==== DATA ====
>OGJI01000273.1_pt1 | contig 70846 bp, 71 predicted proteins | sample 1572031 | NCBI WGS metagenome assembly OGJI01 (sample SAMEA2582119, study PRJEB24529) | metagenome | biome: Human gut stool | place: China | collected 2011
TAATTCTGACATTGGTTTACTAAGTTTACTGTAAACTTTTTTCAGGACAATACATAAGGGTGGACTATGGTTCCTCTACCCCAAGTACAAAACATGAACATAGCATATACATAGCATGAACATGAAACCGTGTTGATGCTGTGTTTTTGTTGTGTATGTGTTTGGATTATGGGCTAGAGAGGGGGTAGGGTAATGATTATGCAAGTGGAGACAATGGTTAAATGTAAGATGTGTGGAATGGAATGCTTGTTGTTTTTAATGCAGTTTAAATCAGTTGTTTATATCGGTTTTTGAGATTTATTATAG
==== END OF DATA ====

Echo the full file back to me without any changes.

>OGJI01000273.1_pt1 | contig 70846 bp, 71 predicted proteins | sample 1572031 | NCBI WGS metagenome assembly OGJI01 (sample SAMEA2582119, study PRJEB24529) | metagenome | biome: Human gut stool | place: China | collected 2011
TAATTCTGACATTGGTTTACTAAGTTTACTGTAAACTTTTTTCAGGACAATACATAAGGGTGGACTATGGTTCCTCTACCCCAAGTACAAAACATGAACATAGCATATACATAGCATGAACATGAAACCGTGTTGATGCTGTGTTTTTGTTGTGTATGTGTTTGGATTATGGGCTAGAGAGGGGGTAGGGTAATGATTATGCAAGTGGAGACAATGGTTAAATGTAAGATGTGTGGAATGGAATGCTTGTTGTTTTTAATGCAGTTTAAATCAGTTGTTTATATCGGTTTTTGAGATTTATTATAG